Tips for Going House Hunting

Posted By: Rebekah Scott ICOR Blog & News,

House hunting…while it may be fun and exciting to some, the prospect of a day of house hunting is daunting to most. And it can be downright exhausting for the unprepared. Surprisingly, many people overlook essentials needed for a day of productive house hunting, making it a more challenging activity than it needs to be. The good news? Just a little organization can reduce stress and help you have a fruitful house hunting event that you might just enjoy!

1. Water bottle & energy snacks.

While it may seem like common sense to bring hydration for a long day of traipsing through homes, some people forget their water bottle and you can’t expect homeowners to provide it! Of equal or greater importance is high energy snacks. A day of house hunting can zap your energy, especially if you haven’t scheduled replenishment into your house-hunting excursion. There’s nothing like a convenient, nutritious protein or nut bar to re-energize you, so don’t leave home without it!

2. Comfy slip-on shoes.

Shoes come off at the door so be prepared by wearing shoes that slip on and off with ease. As a courtesy to homeowners, remove your shoes at both private showings and open houses. If you don’t want to walk barefoot through homes, especially on cold tile floors, remember to wear shoes that work with socks rather than sandals or flip flops.

3. Tape measure & furniture measurements.

If you have a collection of furniture you love and plan to use it in your new home, bring furniture measurements to assess how each piece will fit into the homes in which you’re most interested. This is particularly important if you’re considering a home with an unusual layout or if you’re significantly upsizing or downsizing. You’ll want your furniture pieces to work size-wise and stylistically with any home you’re considering. Record the measurements of each room so you can do a more careful assessment of furniture relative to room dimensions when you’re back home.  If your furniture will not fit, it’s not a deal breaker; rather, it is an important consideration since buying new furniture can be quite expensive.

4. Trusted friend or relative.

Buying a home is an emotionally charged experience, which is why an objective, calm and trusted friend or relative can help with valuable input, ideas and opinions. Importantly, bring someone with experience buying and selling homes of their own to provide input on the good, the bad, and the ugly. Objectivity is critical to good decision-making, and since it’s sometimes in short supply during stressful, emotional times, the detached and impartial input of a trusted friend can be invaluable.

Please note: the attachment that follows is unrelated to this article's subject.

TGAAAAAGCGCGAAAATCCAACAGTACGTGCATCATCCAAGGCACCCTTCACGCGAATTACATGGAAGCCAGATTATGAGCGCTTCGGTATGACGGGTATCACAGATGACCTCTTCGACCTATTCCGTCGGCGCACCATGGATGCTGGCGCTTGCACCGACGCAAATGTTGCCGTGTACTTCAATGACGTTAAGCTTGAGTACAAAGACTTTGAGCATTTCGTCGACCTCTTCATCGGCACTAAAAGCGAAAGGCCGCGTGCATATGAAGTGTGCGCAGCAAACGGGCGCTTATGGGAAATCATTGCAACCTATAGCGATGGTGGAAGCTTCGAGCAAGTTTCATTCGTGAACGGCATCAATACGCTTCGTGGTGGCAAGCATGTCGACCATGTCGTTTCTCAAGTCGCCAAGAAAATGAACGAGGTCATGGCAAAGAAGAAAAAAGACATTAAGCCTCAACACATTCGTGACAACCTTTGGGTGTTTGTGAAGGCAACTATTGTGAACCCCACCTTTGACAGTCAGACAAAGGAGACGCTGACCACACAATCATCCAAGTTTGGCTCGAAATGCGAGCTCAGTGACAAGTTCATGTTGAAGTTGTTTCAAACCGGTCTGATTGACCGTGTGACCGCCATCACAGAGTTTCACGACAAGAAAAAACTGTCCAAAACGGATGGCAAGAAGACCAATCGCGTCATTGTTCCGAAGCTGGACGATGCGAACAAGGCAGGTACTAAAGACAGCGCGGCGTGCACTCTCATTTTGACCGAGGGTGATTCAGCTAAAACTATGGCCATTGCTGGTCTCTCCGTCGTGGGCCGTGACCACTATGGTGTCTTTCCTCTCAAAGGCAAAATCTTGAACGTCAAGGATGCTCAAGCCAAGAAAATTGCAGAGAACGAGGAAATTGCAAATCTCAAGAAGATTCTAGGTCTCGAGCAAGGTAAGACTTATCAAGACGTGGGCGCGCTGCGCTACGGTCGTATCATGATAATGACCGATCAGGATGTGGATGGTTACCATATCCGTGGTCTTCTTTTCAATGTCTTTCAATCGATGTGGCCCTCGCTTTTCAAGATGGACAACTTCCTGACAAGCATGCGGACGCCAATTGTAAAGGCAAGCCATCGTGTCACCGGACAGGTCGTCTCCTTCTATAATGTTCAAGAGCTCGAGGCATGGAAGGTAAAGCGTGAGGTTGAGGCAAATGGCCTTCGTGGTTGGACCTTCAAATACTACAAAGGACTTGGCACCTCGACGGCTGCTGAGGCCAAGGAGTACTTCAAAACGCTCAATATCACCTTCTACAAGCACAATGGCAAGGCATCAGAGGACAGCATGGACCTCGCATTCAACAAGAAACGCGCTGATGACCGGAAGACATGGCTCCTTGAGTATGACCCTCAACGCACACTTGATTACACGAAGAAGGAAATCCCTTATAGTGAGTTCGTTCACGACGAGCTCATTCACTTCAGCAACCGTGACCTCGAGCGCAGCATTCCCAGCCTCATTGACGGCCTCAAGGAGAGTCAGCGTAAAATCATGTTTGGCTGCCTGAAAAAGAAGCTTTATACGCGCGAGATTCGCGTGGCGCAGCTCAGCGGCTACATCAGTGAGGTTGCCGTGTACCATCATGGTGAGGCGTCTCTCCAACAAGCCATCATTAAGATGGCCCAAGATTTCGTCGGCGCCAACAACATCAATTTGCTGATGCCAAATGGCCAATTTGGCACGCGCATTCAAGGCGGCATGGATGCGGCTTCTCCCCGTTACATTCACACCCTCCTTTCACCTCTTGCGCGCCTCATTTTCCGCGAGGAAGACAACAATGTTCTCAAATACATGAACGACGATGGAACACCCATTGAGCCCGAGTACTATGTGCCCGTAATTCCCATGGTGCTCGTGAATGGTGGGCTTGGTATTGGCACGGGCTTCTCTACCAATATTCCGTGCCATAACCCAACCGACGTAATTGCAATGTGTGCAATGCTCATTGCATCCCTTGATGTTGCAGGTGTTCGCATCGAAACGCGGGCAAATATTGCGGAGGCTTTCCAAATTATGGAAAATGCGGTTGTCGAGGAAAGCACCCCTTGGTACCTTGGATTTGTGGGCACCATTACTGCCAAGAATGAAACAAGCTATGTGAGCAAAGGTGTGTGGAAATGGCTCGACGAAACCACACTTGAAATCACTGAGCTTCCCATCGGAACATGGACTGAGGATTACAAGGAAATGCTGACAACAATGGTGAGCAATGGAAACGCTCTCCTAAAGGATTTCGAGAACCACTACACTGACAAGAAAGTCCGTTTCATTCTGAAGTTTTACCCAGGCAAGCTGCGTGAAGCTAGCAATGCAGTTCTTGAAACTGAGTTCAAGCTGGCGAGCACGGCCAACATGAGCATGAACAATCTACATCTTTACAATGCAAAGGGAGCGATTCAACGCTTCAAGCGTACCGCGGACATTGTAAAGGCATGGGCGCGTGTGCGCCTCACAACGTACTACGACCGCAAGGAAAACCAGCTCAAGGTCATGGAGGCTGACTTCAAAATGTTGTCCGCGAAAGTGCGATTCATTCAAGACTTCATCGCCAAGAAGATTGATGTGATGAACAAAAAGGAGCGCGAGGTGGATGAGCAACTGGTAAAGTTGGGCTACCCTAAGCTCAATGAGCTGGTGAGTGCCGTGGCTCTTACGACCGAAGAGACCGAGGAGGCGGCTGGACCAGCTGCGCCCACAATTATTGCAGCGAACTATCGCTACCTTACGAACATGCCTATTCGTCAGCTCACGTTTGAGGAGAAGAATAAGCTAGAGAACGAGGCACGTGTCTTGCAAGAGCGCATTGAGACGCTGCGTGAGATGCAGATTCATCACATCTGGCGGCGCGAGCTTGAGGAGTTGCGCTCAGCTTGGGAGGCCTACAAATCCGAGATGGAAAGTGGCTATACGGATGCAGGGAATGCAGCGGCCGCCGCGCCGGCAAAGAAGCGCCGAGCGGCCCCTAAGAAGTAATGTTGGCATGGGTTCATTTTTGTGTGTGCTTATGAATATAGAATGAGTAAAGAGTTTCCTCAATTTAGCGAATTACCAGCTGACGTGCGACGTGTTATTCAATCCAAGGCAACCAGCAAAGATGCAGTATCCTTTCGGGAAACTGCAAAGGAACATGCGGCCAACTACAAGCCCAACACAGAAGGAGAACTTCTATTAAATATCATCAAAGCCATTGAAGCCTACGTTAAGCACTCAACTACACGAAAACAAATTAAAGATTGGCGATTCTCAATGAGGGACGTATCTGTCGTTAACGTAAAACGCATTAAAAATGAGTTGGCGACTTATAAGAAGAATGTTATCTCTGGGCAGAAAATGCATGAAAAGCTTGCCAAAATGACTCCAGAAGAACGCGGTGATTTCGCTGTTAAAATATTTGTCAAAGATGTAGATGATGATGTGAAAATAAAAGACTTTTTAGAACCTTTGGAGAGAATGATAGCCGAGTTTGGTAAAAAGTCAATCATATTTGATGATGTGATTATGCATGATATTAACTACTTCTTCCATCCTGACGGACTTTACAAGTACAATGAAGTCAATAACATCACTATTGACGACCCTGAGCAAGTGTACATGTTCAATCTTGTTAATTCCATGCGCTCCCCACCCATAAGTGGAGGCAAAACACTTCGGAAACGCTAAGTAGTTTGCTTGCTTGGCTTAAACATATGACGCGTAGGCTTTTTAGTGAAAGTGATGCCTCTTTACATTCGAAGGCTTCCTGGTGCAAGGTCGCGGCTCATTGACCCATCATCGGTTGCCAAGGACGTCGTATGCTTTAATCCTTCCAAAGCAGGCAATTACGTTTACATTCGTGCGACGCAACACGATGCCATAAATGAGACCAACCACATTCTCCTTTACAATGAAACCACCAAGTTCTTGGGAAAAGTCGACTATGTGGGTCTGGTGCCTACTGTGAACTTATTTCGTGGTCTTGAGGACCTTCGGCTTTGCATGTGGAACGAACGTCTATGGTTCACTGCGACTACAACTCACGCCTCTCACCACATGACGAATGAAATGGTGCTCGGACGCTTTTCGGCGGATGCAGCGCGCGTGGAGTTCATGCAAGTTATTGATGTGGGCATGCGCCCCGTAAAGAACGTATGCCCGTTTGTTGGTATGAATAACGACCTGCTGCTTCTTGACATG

5. Phone or camera for photos.

In days gone by, taking photos of the inside of a home while house hunting was considered to be impolite, even an invasion of privacy. Not so today. If you are a serious house hunter, digital photos are a must. Although real estate listings are accompanied by photos, they are not inclusive of everything in the home. For instance, if you want photos of trim or hardware, closets, pantries, etc., that are not shown in MLS listings, then record them with your phone. If you’re not interested in the house, no need to take photos!

6. Note-taking materials or devices 

When you’re looking at a number of homes in one day, it’s a lot of mental and visual stimuli, so it’s not at all unusual to become confused about what you saw where.  Hence, notes on each home you preview are essential, whether you take those notes with pen and paper or your smartphone. When you use your phone for interior and exterior snapshots, add notes to correspond with images so you have references when you get back home and begin the process of sorting through all the properties you saw. With such an important decision at stake, don’t trust your memory alone.

One non-tangible essential to bring when you’re house hunting is a mindset open to possibilities. Try to suspend any preconceived notions about what will or will not work. Be open to ideas and suggestions, thinking in terms of possibilities instead of limitations. Last but not least, have fun!